Friday, January 29, 2010

Fourth Quarter GDP Consistent With a Moderate Recovery

The press headlines so far uniformly highlight that the 5.7% annualized growth rate for Q4 GDP is the highest in six years, which is factually true. But this morning's report is also a textbook-like case of the hard reality that, after all is said and done, GDP numbers are a "bean counting exercise". This means that GDP consists of a number of components, each one of which is subject to a high degree of noise from one period to the next, and, at times, those multiple sources of noise can present a distorted picture of what is actually going on.

Source: Bloomberg, Haver Analytics

The primary reason for the seemingly impressive growth rate last quarter was a dramatically slower pace of inventory liquidation, which added 3.4 percentage points to the overall GDP number, following a far more moderate contribution of 0.7 percentage points to the previous quarter's growth. Outside of inventories, real final sales (that is, overall GDP minus inventories) grew at a relatively subdued 2.2% rate.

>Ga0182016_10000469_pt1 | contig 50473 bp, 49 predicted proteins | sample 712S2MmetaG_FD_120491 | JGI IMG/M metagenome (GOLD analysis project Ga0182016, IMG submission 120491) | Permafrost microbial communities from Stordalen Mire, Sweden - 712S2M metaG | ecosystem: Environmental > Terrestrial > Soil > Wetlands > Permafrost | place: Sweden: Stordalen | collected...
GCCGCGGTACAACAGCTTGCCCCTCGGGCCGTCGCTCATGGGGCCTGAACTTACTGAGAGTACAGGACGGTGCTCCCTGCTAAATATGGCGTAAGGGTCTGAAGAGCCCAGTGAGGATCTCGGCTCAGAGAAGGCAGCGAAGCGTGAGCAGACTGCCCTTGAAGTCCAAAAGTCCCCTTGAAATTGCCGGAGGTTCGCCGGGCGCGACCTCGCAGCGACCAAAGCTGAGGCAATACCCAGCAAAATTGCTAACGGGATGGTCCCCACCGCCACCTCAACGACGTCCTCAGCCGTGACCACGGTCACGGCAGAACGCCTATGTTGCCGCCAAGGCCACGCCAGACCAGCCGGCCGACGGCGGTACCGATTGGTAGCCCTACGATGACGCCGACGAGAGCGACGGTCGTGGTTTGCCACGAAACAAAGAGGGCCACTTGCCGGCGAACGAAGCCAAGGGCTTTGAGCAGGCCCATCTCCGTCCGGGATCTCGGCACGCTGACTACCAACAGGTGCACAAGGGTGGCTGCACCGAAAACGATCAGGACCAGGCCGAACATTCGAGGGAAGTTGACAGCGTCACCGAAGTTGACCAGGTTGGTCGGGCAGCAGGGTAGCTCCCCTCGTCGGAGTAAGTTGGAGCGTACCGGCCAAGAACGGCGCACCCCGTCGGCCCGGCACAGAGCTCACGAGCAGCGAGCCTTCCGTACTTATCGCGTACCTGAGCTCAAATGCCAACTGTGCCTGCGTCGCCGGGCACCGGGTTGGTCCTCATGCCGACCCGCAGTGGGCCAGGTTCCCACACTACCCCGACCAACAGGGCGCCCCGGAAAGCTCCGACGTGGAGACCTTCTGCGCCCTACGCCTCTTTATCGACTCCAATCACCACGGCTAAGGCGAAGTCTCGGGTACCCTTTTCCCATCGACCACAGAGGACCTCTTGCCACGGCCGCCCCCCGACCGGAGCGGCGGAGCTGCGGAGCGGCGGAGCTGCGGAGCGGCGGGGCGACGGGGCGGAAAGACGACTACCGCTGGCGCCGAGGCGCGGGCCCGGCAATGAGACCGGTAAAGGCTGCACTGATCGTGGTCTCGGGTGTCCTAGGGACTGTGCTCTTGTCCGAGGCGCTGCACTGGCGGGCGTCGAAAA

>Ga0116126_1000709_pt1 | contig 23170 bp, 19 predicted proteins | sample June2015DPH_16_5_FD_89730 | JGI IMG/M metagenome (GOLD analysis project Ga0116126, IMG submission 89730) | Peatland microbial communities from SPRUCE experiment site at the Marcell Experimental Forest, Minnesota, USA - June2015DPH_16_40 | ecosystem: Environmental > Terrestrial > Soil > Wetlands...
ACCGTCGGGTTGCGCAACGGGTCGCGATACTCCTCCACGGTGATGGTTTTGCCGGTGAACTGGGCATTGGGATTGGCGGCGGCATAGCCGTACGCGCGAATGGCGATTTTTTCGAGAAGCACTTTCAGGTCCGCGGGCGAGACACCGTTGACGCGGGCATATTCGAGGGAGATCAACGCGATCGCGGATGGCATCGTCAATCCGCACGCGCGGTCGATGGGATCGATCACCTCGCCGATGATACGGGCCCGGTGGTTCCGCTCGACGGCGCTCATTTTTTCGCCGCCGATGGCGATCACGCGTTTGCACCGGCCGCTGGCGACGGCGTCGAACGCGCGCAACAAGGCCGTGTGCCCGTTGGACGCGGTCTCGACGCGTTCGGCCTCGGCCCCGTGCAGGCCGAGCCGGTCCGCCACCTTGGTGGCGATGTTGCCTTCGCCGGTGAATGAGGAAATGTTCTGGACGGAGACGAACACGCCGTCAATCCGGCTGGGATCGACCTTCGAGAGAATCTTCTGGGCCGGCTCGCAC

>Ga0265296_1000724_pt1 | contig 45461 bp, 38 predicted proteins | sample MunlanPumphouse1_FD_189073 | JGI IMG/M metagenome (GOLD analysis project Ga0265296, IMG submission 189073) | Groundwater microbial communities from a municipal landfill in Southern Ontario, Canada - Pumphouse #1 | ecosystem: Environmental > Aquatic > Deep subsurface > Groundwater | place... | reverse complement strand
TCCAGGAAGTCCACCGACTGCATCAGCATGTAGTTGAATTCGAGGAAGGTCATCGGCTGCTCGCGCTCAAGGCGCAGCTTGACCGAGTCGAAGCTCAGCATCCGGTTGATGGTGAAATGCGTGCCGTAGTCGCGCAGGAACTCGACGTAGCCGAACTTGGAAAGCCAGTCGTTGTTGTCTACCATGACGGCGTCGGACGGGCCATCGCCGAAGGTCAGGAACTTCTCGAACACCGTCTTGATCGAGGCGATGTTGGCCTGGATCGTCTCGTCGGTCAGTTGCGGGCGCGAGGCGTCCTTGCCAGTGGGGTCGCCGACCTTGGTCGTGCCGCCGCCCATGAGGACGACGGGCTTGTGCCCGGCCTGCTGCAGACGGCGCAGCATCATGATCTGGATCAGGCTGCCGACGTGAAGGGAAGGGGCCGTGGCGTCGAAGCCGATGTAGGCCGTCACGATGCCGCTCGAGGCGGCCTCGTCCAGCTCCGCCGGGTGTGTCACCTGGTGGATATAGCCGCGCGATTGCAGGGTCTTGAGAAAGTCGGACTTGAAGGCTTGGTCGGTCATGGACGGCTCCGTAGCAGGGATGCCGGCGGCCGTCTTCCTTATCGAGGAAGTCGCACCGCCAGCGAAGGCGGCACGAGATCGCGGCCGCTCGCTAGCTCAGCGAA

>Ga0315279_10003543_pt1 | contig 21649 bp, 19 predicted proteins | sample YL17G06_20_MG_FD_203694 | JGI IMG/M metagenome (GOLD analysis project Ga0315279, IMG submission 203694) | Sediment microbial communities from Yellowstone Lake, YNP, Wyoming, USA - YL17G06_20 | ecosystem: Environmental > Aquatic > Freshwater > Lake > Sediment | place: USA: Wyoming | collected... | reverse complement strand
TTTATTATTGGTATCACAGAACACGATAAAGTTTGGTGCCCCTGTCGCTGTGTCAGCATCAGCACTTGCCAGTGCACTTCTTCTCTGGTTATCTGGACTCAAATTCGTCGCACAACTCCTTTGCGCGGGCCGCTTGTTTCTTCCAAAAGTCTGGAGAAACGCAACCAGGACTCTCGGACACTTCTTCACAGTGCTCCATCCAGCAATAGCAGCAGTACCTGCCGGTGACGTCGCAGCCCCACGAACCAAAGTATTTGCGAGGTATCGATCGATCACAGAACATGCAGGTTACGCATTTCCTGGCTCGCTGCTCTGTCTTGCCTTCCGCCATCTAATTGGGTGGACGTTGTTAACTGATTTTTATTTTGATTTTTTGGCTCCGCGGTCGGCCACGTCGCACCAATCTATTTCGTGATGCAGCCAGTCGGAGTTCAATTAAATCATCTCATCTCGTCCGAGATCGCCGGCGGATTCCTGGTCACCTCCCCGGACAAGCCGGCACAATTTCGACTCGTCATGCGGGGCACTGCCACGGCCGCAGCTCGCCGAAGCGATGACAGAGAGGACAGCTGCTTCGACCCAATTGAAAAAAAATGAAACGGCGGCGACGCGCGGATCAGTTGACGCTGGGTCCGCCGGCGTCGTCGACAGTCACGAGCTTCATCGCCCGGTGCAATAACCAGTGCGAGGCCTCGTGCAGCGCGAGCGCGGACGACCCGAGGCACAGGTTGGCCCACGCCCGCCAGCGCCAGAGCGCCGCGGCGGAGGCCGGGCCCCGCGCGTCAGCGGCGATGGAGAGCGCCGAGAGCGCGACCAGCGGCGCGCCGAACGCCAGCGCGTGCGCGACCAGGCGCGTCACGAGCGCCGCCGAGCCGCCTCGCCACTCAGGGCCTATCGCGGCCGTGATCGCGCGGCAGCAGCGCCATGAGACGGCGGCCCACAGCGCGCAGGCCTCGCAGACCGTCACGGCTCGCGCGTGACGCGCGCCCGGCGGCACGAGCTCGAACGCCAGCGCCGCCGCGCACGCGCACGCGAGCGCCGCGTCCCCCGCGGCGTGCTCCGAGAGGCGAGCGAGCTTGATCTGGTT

Personal consumption rose 2% (following a 2.8% pace in Q3) contributing 1.4 percentage points to growth, while capital spending was up 2.9% (its first increase since Q2 2008), indicating an end to its free-fall in the prior five quarters. Net exports also contributed 1/2 a percent to growth, as imports declined sharply for the quarter.

Despite its impressive fourth quarter number, GDP contracted by 2.4% in 2009 compared to the previous year.

Now, inventory replenishment is a natural part of the turnaround in economic activity in any business cycle, as it represents the legitimate adjustment of businesses to the reality of stirrings in final demands following a recession. In that context, this is precisely what has been happening again in this cycle. In fact, this inventory adjustment process goes hand-in-hand with a pick up in underlying production, which is one of the key dynamics that set into motion an economic recovery. So, nothing wrong with that, per se. Still, it does deflect some attention from the reality that today's report shows most of the other GDP components recovering at an appreciably slower pace and remains consistent with the prospect of an overall moderate economic recovery ahead.

As the inventory rebuilding process is unlikely to be sustained in the coming quarters at the pace of the most recent period, GDP is likely to cool to 3.5% or so in the first half of the year, which would be roughly in line with the average growth in the second half of 2009 (3.9%). Although inventories should remain a net contributor to GDP in the quarters ahead, all eyes are now turning to personal consumption- and, to a lesser extent, capital spending- which will ultimately determine the kind of recovery that is in store for 2010.

Anthony Karydakis

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